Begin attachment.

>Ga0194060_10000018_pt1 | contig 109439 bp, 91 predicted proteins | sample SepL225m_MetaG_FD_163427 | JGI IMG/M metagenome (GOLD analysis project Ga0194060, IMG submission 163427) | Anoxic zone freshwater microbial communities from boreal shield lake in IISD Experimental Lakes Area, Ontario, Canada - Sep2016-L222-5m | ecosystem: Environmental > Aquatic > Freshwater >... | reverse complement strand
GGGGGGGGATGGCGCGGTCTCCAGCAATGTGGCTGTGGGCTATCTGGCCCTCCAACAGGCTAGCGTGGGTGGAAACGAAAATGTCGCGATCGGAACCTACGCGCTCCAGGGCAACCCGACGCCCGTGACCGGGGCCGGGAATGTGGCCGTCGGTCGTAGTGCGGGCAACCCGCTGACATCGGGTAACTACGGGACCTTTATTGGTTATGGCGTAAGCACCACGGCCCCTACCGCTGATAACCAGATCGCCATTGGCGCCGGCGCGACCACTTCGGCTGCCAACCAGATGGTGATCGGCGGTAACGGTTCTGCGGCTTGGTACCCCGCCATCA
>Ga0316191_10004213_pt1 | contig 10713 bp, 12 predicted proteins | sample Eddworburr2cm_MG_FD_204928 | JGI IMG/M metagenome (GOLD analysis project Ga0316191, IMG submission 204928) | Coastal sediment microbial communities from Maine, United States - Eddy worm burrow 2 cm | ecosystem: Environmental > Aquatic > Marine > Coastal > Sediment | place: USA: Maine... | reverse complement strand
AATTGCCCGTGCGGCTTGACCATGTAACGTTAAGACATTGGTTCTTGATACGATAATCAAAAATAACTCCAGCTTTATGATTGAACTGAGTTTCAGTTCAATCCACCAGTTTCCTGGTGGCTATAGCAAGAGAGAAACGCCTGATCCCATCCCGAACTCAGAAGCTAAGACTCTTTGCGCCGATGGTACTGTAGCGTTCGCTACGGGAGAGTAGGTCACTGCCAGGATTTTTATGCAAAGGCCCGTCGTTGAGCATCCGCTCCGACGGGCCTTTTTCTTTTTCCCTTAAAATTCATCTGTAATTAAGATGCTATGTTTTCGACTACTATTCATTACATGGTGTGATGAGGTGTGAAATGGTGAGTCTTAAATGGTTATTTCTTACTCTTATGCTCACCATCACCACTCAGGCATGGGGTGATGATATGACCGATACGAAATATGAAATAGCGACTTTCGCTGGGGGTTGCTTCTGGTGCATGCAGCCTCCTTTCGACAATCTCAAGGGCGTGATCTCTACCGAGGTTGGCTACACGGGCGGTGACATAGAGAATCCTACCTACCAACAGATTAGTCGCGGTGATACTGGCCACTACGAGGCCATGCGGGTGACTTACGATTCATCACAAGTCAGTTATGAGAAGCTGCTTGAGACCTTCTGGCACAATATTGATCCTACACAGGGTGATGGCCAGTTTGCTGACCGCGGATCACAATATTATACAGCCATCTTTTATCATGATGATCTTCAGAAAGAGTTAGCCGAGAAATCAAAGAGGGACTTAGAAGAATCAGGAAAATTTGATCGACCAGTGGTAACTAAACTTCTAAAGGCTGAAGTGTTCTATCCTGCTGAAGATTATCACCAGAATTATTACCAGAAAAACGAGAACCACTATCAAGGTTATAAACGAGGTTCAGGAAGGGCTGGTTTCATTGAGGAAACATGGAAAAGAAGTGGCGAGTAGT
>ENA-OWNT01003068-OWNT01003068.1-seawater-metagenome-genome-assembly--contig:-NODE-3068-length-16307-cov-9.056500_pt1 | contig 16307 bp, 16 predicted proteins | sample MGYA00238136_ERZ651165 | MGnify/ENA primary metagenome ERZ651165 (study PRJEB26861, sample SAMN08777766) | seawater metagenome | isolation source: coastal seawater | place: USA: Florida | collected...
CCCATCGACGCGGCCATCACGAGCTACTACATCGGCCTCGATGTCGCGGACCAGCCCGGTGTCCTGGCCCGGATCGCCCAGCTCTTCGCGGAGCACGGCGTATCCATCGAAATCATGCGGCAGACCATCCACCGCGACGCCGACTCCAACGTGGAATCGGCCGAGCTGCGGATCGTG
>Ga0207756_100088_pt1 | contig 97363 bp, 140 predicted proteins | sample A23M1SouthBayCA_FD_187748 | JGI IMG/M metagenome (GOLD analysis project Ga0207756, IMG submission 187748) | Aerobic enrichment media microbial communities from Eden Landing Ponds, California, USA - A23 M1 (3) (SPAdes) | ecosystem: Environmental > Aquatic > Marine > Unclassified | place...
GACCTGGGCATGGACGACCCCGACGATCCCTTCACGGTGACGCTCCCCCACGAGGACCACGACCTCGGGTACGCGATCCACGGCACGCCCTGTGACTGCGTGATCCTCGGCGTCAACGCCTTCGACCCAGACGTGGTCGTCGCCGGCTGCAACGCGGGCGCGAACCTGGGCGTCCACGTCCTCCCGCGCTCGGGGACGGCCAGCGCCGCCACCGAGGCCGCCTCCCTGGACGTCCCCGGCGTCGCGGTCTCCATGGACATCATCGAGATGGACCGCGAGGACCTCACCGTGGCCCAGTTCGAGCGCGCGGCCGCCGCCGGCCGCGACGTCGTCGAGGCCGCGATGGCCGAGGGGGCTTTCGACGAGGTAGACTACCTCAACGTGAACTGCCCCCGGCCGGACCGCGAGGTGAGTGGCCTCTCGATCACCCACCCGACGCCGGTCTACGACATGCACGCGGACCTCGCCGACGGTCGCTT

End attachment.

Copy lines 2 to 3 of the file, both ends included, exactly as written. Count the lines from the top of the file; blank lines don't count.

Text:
GGGGGGGGATGGCGCGGTCTCCAGCAATGTGGCTGTGGGCTATCTGGCCCTCCAACAGGCTAGCGTGGGTGGAAACGAAAATGTCGCGATCGGAACCTACGCGCTCCAGGGCAACCCGACGCCCGTGACCGGGGCCGGGAATGTGGCCGTCGGTCGTAGTGCGGGCAACCCGCTGACATCGGGTAACTACGGGACCTTTATTGGTTATGGCGTAAGCACCACGGCCCCTACCGCTGATAACCAGATCGCCATTGGCGCCGGCGCGACCACTTCGGCTGCCAACCAGATGGTGATCGGCGGTAACGGTTCTGCGGCTTGGTACCCCGCCATCA
>Ga0316191_10004213_pt1 | contig 10713 bp, 12 predicted proteins | sample Eddworburr2cm_MG_FD_204928 | JGI IMG/M metagenome (GOLD analysis project Ga0316191, IMG submission 204928) | Coastal sediment microbial communities from Maine, United States - Eddy worm burrow 2 cm | ecosystem: Environmental > Aquatic > Marine > Coastal > Sediment | place: USA: Maine... | reverse complement strand